WASHINGTON (AFP) - National Aeronautics and Space Administration (Nasa) successfully carried out a key static test of its troubled Space Launch System (SLS) rocket on Thursday (March 18), a win for the agency as it prepares to return to the Moon.
The second "hot fire" test saw all four of the rocket's RS-25 engines fire simultaneously at 4.40pm Eastern time for the full duration of eight minutes, producing a maximum of 1.6 million pounds of thrust (7.1 million newtons).
"The applause says a lot about how the team feels," Dr Bill Wrobel, an official in charge of the test, said during a livestream after the control room began clapping.
"Looks pretty good right now," he added.
The test's success will come as a relief to Nasa after an earlier run involving the 65m-high core stage at the Stennis Space Centre near Bay St Louis, Mississippi, was cut short in January.
Nasa released a statement following that test that said "no major repairs" were required after the engines were shut down just one minute in.
The test on Thursday was required to collect data on how the core stage behaves during critical operations such as throttling engines up and down and moving them in a variety of patterns.
The rocket's tanks were filled with 2.6 million litres of liquid hydrogen and liquid oxygen, which when burned, sent a huge plume of water vapour soaring into the sky.
Engineers will analyse the data and decide whether the stage is ready to be refurbished and transported by barge to the Kennedy Space Centre in Florida.
There, it will be assembled with the other parts of the SLS rocket and the Orion crew capsule, which are being prepared for the Artemis I launch later this year - an uncrewed mission.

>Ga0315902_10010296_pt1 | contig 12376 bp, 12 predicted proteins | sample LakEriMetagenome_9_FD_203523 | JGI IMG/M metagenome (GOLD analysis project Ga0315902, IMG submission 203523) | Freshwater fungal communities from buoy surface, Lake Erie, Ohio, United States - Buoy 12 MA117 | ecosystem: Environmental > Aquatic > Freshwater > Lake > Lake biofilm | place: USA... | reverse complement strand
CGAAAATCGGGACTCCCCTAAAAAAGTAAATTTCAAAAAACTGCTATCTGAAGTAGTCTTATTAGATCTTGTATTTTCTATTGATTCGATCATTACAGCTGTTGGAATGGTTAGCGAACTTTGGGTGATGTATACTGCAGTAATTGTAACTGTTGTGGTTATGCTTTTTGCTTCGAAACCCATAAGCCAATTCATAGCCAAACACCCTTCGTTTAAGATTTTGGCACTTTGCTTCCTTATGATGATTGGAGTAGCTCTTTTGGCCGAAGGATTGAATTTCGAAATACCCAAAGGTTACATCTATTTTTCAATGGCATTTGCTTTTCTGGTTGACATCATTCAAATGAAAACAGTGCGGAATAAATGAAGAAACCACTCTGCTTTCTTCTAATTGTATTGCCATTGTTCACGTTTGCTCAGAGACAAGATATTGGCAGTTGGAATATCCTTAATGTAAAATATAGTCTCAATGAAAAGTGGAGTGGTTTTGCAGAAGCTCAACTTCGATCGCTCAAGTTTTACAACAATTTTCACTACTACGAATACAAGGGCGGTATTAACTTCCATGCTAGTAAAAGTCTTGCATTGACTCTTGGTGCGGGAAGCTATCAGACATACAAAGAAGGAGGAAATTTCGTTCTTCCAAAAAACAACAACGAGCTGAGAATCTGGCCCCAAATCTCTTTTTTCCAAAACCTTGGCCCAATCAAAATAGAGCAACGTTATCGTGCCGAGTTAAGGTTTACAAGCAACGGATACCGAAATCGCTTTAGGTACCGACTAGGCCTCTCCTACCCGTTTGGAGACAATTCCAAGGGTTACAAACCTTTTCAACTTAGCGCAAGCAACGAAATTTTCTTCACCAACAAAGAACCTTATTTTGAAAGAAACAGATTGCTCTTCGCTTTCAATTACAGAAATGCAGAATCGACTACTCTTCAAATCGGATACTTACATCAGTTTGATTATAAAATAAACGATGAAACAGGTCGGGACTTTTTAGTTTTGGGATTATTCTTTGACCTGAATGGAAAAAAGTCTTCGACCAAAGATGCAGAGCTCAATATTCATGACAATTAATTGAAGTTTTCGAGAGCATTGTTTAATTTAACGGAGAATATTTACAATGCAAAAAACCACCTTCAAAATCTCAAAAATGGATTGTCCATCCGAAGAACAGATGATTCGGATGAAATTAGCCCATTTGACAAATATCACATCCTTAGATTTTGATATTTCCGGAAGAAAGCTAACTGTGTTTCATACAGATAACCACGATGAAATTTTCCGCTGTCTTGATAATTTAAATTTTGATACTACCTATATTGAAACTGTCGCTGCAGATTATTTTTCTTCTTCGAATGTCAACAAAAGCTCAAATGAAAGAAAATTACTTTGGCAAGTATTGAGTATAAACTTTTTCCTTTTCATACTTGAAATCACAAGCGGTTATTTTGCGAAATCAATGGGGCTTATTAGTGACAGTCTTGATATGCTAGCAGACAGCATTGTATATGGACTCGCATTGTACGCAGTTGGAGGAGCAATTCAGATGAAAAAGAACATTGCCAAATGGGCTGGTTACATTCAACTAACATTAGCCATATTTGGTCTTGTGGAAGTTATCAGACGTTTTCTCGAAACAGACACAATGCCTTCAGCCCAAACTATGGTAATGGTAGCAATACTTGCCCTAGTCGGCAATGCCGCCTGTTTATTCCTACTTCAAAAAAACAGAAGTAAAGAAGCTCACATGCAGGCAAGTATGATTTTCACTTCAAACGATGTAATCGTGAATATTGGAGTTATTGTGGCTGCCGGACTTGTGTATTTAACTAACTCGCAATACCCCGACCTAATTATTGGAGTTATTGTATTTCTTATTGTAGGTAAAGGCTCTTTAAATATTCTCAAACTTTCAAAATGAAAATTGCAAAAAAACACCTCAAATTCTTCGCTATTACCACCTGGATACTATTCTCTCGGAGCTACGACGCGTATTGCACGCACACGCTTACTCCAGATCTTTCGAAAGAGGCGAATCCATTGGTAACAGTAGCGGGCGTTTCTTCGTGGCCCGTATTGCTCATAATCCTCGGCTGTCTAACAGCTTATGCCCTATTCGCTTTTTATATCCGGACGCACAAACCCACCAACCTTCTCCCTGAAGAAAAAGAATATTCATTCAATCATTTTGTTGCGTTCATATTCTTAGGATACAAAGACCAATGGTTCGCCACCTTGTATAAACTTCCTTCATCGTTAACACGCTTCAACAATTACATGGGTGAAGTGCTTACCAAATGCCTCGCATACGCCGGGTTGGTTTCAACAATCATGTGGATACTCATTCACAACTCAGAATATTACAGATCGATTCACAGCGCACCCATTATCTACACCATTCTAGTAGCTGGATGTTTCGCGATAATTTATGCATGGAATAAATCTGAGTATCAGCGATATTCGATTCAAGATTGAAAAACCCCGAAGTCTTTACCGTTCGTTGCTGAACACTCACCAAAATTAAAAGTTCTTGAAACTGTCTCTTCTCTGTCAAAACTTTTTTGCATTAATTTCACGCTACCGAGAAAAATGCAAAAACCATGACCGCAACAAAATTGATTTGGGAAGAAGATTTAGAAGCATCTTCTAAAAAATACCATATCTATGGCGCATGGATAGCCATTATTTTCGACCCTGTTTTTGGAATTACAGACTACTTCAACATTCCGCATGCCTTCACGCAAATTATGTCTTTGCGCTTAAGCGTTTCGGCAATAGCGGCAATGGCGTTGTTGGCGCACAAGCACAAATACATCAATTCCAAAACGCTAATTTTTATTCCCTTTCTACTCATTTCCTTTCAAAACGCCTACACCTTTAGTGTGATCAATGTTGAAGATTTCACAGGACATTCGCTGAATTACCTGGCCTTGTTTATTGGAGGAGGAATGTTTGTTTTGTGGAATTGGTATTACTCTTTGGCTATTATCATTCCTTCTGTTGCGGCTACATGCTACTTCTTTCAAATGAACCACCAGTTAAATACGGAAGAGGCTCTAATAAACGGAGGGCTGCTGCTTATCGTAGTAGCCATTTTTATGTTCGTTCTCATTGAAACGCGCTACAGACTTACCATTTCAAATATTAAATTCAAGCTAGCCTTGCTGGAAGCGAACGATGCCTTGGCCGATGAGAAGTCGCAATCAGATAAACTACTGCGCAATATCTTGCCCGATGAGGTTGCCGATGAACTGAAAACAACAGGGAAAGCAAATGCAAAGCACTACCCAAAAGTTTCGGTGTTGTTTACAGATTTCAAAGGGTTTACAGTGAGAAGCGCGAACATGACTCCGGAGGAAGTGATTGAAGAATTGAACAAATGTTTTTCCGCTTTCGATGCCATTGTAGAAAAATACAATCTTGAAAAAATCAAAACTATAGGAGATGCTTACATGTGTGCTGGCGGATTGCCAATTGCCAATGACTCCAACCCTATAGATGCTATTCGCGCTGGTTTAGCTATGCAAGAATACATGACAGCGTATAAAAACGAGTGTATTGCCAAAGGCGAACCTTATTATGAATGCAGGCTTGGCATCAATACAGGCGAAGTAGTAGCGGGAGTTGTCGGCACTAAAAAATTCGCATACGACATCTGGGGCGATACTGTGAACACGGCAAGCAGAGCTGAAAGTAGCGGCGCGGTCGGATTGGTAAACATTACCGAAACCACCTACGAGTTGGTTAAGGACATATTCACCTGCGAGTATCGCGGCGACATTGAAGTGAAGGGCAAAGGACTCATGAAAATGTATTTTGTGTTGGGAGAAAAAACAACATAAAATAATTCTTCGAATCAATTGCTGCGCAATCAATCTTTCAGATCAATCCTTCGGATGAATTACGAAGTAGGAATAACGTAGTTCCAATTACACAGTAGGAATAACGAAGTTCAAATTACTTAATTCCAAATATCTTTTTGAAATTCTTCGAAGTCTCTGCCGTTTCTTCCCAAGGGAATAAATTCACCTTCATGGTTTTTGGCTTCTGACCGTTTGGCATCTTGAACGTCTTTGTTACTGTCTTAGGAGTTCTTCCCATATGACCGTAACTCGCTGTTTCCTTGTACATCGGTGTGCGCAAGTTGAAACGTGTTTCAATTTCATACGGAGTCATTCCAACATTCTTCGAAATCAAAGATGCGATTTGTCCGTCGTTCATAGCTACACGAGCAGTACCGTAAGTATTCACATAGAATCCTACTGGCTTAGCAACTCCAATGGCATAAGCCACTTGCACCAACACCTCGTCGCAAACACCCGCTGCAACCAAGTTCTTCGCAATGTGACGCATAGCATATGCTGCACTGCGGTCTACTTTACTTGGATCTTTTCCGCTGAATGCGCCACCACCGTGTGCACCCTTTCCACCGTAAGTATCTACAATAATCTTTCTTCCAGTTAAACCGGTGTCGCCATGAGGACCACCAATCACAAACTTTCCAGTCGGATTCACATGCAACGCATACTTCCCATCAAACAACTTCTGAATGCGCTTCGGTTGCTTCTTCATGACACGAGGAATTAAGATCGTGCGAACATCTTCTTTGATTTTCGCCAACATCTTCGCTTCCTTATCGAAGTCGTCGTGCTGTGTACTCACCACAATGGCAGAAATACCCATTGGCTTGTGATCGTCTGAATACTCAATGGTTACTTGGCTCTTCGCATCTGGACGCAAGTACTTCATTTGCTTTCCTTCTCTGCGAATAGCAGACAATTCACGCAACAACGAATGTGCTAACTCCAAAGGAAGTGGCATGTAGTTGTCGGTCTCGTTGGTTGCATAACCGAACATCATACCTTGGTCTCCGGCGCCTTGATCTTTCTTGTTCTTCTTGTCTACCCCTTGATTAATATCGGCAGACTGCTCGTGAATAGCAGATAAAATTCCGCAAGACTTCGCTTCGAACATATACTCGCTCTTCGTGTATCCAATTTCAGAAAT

The SLS programme has been beset by delays and cost overruns, and was initially due to be operational in 2016.
Ars Technica reported this week Nasa was conducting an internal review of its affordability.
Nasa said last August the baseline development cost was US$9.1 billion (S$12.2 billion) and the initial ground systems capability required US$2.4 billion.
It has also been criticised as a "jobs programme" for Nasa's Marshall Space Flight Centre in Alabama, as well as for its key contractors Boeing, Aerojet Rocketdyne and Northrop Grumman.
While SLS is far more powerful than SpaceX's Falcon Heavy rocket used to put satellites in orbit and take crews to the ISS, billionaire Elon Musk's company is also working on a prototype rocket called Starship that will be capable of deep space exploration.
Starship's last three test flights have ended in stunning explosions, but analysts believe the mishaps could paradoxically be accelerating the spaceship's development, eventually making it a viable alternative to SLS.